Between hackers and unauthorized intruders working their hardest to pounce on your data and the growing variety of users within and outside of the organization accessing network resources to advance critical business objectives, information security has emerged as a huge cause for concern among small and mid-size businesses. This segment of the market is increasingly engaging and integrating independent contractors, suppliers, and partners to perform functions that used to be the exclusive domain of employees.

In all of these instances, corporate IT departments do not typically own or control the laptop or other mobile device used to access enterprise networks; nor do they necessarily know the operating system, applications, network connections or storage devices that they use to connect to the network.  These unanswered questions are enough to give any security-minded manager an ulcer.   

So, what’s an executive of a small or mid-size business to do, when closing the electronic doors is not an option?

Businesses can confirm ID of user and device 

Many businesses are taking a closer look at network access control (NAC) technology. This term broadly refers to a set of solutions that address the security issues related to the new generation of devices and users that are today connecting to a corporate network.   

It represents a major shift in focus away from determining security by simply identifying what devices can connect to a network. Instead, organizations are confirming the identity of user as well as devices that try to access key information resources, and establishing rules that determine what each user is allowed to do on the network based on a pre-determined profile of roles and responsibilities with the organization. 

Because networks, processes and governance requirements are constantly changing, traditional security technologies -- such as firewalls, antivirus and encryption -- may not be enough any more. While those measures are still important, they are not enough to meet the demands and security issues of today’s networks.  

“The ability to control access based on user identity -- and not just device [in order to] post the security posture is important,” says Andrew Braunberg, research director with consulting firm < a href= "">Current Analysis.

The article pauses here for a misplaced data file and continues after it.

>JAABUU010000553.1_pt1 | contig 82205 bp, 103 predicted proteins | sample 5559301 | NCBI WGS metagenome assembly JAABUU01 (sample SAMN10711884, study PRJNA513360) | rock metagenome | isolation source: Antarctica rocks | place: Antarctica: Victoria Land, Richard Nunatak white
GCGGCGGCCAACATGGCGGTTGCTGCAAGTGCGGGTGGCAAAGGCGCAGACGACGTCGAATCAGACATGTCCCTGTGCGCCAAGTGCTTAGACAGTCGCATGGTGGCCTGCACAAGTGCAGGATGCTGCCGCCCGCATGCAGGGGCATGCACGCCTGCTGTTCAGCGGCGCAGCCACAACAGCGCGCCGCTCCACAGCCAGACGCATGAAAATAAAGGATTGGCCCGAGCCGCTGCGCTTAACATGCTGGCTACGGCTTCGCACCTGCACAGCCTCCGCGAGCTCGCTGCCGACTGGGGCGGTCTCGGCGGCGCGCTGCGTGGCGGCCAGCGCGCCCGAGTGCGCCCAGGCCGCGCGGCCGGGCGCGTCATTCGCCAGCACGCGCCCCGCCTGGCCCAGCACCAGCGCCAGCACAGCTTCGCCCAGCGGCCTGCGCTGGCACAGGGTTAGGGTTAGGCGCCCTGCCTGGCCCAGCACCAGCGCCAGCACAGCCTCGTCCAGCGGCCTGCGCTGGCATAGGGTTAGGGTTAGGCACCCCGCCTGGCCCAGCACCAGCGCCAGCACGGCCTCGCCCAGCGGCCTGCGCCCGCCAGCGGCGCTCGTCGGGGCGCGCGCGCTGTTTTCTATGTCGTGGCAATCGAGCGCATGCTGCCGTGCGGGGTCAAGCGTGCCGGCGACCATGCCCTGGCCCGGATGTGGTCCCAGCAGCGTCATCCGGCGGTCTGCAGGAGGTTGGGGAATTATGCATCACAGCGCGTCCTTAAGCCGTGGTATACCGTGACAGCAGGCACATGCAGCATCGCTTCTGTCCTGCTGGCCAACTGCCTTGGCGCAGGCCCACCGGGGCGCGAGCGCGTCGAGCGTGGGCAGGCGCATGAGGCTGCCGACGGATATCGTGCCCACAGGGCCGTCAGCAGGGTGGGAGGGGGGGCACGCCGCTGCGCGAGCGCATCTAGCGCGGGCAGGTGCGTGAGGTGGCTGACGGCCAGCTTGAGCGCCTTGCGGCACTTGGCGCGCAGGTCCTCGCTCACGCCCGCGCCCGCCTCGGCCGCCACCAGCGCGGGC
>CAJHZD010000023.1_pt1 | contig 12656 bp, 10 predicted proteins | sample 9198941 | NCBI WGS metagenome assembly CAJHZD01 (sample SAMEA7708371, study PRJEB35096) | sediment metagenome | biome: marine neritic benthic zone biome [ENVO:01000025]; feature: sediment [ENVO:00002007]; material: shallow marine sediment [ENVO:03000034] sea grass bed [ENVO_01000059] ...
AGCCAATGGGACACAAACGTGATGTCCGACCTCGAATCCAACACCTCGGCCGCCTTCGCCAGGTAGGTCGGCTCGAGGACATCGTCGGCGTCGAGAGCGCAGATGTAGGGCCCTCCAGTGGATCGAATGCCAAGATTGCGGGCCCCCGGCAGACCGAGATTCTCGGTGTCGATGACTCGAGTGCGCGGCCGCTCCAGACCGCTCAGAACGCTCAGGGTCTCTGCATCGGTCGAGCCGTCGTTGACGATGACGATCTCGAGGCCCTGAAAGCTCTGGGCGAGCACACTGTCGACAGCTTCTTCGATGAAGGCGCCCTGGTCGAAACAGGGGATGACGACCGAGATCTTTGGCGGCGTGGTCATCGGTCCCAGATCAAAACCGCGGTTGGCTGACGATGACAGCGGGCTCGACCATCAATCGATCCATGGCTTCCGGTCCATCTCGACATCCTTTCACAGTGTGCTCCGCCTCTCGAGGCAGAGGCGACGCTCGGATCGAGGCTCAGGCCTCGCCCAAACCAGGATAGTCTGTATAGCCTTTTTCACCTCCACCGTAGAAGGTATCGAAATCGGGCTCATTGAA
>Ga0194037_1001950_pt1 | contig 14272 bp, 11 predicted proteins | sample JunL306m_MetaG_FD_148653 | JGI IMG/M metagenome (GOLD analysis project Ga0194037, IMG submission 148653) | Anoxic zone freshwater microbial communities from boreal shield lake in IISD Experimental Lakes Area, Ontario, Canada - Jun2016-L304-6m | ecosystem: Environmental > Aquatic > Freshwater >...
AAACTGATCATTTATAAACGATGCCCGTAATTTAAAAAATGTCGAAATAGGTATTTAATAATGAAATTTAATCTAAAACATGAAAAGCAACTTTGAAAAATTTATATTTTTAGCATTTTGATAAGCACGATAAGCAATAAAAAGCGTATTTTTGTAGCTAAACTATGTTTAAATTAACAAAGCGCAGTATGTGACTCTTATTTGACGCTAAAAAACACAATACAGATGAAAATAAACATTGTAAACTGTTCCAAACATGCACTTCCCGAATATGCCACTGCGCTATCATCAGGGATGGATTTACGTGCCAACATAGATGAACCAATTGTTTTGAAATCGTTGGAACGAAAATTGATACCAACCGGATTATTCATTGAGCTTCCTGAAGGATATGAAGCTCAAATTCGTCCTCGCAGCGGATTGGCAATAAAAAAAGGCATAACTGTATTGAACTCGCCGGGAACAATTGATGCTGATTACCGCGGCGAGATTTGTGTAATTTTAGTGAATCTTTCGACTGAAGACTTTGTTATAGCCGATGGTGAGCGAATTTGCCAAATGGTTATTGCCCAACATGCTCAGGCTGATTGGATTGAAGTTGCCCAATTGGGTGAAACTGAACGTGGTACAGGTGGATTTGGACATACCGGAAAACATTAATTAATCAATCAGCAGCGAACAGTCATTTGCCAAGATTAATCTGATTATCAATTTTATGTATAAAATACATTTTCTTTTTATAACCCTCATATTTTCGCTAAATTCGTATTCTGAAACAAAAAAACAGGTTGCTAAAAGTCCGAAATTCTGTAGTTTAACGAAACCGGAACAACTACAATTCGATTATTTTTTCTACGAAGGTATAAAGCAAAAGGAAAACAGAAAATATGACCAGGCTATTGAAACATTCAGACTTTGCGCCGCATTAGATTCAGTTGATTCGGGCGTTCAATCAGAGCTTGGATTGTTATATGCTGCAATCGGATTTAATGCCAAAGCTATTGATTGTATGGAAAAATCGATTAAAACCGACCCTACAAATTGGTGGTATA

With NAC, every end point that is established when attempts are made to access the network (say from a mobile device, or from a remote desk-top that is using the Web to access the network) is vetted independently and consistently. This helps to determine if the user and the device is complying with a pre-determined set of policies before access to the network is granted.

Behavior is monitored on the network

Once on the network, behavior is continually monitored to ensure people and applications stay within the areas that they need to work in. They are not allowed to stray into areas that do not conform with their assigned function. Once a user leaves the network, the same process is applied when he or she tries to resume access.

“NAC is flourishing in networks that have a large amount of unmanaged assets,” said Greg Stock, CEO of Austin, Texas-based Mirage Networks, which sells NAC appliances that support 50, 100, 1,000 and 2,500 machines.

He points out that small and mid-size businesses typically do not have a large IT staff or a dedicated IT staff at all. So creating user profiles in easy to use formats are critically important to ensure both adoption by the business, and compliance by the different types of users. 

In terms of the market, NAC adoption is growing quickly. IDC predicts investments in NAC will sell $3.2 billion in products and services a year by 2010, up from $526 million in 2005. The vendors in this space include smaller, niche players as well as larger more established vendors who are quickly moving in to get a piece of the action. 

Microsoft has its own control it is calling its offering Network Access Protection (NAP), while Cisco is using the NAC acronym -- but calling its solution Network Admission Control.  For those interested in more open solutions (as opposed to proprietary technologies) the Trusted Computing Group has developed a framework called Trusted Network Connect (TCG) to help businesses control who has access to what when they connect to the corporate network. 

A fair amount of consolidation is expected in the space, so it is probably a good idea to take steps to ensure that the NAC provider you select is likely to be here for the long run.  Nevertheless, if you are using mobility, collaboration and independent contractors to advance your business objectives, NAC is a technology that should not be ignored.